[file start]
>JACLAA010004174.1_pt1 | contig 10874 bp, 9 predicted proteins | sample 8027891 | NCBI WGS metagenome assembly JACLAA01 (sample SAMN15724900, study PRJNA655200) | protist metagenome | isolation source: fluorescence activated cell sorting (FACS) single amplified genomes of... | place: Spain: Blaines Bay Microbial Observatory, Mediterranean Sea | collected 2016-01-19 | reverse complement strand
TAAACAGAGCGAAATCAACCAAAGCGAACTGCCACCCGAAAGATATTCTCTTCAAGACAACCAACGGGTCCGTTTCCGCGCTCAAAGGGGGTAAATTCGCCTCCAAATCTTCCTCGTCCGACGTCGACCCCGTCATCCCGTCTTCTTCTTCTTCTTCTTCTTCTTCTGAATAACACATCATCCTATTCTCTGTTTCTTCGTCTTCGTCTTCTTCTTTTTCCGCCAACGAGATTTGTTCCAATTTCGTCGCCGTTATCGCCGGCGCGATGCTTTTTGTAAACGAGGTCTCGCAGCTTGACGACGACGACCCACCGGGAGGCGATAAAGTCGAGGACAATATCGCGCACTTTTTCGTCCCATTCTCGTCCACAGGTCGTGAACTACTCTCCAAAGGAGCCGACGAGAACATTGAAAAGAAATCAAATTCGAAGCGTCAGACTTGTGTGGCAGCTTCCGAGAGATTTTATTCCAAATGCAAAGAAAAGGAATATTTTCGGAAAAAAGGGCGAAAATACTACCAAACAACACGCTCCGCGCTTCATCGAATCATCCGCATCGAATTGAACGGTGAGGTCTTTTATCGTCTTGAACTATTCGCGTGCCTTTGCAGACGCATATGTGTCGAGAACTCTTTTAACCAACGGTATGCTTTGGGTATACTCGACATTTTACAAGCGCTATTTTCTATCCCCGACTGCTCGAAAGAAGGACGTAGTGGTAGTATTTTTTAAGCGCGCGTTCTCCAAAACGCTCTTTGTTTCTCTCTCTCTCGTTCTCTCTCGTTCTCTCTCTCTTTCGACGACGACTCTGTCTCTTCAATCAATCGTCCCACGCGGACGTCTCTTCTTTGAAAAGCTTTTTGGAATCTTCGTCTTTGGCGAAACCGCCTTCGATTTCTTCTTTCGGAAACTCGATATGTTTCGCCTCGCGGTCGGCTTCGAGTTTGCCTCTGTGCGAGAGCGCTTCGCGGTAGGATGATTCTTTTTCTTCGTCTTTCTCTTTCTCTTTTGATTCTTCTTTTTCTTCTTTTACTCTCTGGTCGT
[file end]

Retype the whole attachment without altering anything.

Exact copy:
>JACLAA010004174.1_pt1 | contig 10874 bp, 9 predicted proteins | sample 8027891 | NCBI WGS metagenome assembly JACLAA01 (sample SAMN15724900, study PRJNA655200) | protist metagenome | isolation source: fluorescence activated cell sorting (FACS) single amplified genomes of... | place: Spain: Blaines Bay Microbial Observatory, Mediterranean Sea | collected 2016-01-19 | reverse complement strand
TAAACAGAGCGAAATCAACCAAAGCGAACTGCCACCCGAAAGATATTCTCTTCAAGACAACCAACGGGTCCGTTTCCGCGCTCAAAGGGGGTAAATTCGCCTCCAAATCTTCCTCGTCCGACGTCGACCCCGTCATCCCGTCTTCTTCTTCTTCTTCTTCTTCTTCTGAATAACACATCATCCTATTCTCTGTTTCTTCGTCTTCGTCTTCTTCTTTTTCCGCCAACGAGATTTGTTCCAATTTCGTCGCCGTTATCGCCGGCGCGATGCTTTTTGTAAACGAGGTCTCGCAGCTTGACGACGACGACCCACCGGGAGGCGATAAAGTCGAGGACAATATCGCGCACTTTTTCGTCCCATTCTCGTCCACAGGTCGTGAACTACTCTCCAAAGGAGCCGACGAGAACATTGAAAAGAAATCAAATTCGAAGCGTCAGACTTGTGTGGCAGCTTCCGAGAGATTTTATTCCAAATGCAAAGAAAAGGAATATTTTCGGAAAAAAGGGCGAAAATACTACCAAACAACACGCTCCGCGCTTCATCGAATCATCCGCATCGAATTGAACGGTGAGGTCTTTTATCGTCTTGAACTATTCGCGTGCCTTTGCAGACGCATATGTGTCGAGAACTCTTTTAACCAACGGTATGCTTTGGGTATACTCGACATTTTACAAGCGCTATTTTCTATCCCCGACTGCTCGAAAGAAGGACGTAGTGGTAGTATTTTTTAAGCGCGCGTTCTCCAAAACGCTCTTTGTTTCTCTCTCTCTCGTTCTCTCTCGTTCTCTCTCTCTTTCGACGACGACTCTGTCTCTTCAATCAATCGTCCCACGCGGACGTCTCTTCTTTGAAAAGCTTTTTGGAATCTTCGTCTTTGGCGAAACCGCCTTCGATTTCTTCTTTCGGAAACTCGATATGTTTCGCCTCGCGGTCGGCTTCGAGTTTGCCTCTGTGCGAGAGCGCTTCGCGGTAGGATGATTCTTTTTCTTCGTCTTTCTCTTTCTCTTTTGATTCTTCTTTTTCTTCTTTTACTCTCTGGTCGT